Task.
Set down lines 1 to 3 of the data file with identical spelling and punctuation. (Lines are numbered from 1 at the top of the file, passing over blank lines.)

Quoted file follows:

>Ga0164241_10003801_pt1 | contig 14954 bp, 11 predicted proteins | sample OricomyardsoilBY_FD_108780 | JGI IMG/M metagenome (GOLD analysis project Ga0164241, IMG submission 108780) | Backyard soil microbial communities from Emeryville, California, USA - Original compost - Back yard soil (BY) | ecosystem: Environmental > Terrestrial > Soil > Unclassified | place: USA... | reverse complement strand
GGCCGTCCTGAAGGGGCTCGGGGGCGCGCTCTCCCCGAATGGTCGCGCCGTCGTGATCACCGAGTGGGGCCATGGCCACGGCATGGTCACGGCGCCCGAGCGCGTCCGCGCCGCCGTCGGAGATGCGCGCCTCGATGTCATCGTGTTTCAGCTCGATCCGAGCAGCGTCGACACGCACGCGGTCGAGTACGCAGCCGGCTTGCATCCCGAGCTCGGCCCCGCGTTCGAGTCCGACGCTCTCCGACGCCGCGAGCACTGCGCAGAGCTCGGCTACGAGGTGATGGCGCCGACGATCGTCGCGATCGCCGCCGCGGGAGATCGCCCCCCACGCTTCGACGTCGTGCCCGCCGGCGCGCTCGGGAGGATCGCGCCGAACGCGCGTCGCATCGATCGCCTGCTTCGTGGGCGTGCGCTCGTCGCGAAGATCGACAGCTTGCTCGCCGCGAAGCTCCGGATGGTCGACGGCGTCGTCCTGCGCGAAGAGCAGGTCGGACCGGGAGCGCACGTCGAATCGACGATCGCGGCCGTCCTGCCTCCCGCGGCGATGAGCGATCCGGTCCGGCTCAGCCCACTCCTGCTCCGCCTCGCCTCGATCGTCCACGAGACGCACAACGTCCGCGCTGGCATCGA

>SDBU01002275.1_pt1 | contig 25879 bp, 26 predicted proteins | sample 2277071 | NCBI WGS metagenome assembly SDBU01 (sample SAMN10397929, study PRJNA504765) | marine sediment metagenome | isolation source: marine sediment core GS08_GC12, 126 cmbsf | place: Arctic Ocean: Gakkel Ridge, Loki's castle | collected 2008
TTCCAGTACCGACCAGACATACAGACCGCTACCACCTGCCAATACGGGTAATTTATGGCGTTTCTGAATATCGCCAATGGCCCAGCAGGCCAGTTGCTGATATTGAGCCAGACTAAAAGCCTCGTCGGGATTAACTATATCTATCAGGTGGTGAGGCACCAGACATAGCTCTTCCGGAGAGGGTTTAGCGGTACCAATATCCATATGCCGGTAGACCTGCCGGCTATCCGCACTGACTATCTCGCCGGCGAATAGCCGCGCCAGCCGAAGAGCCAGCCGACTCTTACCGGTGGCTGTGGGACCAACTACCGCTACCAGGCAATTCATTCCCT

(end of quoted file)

>Ga0164241_10003801_pt1 | contig 14954 bp, 11 predicted proteins | sample OricomyardsoilBY_FD_108780 | JGI IMG/M metagenome (GOLD analysis project Ga0164241, IMG submission 108780) | Backyard soil microbial communities from Emeryville, California, USA - Original compost - Back yard soil (BY) | ecosystem: Environmental > Terrestrial > Soil > Unclassified | place: USA... | reverse complement strand
GGCCGTCCTGAAGGGGCTCGGGGGCGCGCTCTCCCCGAATGGTCGCGCCGTCGTGATCACCGAGTGGGGCCATGGCCACGGCATGGTCACGGCGCCCGAGCGCGTCCGCGCCGCCGTCGGAGATGCGCGCCTCGATGTCATCGTGTTTCAGCTCGATCCGAGCAGCGTCGACACGCACGCGGTCGAGTACGCAGCCGGCTTGCATCCCGAGCTCGGCCCCGCGTTCGAGTCCGACGCTCTCCGACGCCGCGAGCACTGCGCAGAGCTCGGCTACGAGGTGATGGCGCCGACGATCGTCGCGATCGCCGCCGCGGGAGATCGCCCCCCACGCTTCGACGTCGTGCCCGCCGGCGCGCTCGGGAGGATCGCGCCGAACGCGCGTCGCATCGATCGCCTGCTTCGTGGGCGTGCGCTCGTCGCGAAGATCGACAGCTTGCTCGCCGCGAAGCTCCGGATGGTCGACGGCGTCGTCCTGCGCGAAGAGCAGGTCGGACCGGGAGCGCACGTCGAATCGACGATCGCGGCCGTCCTGCCTCCCGCGGCGATGAGCGATCCGGTCCGGCTCAGCCCACTCCTGCTCCGCCTCGCCTCGATCGTCCACGAGACGCACAACGTCCGCGCTGGCATCGA

>SDBU01002275.1_pt1 | contig 25879 bp, 26 predicted proteins | sample 2277071 | NCBI WGS metagenome assembly SDBU01 (sample SAMN10397929, study PRJNA504765) | marine sediment metagenome | isolation source: marine sediment core GS08_GC12, 126 cmbsf | place: Arctic Ocean: Gakkel Ridge, Loki's castle | collected 2008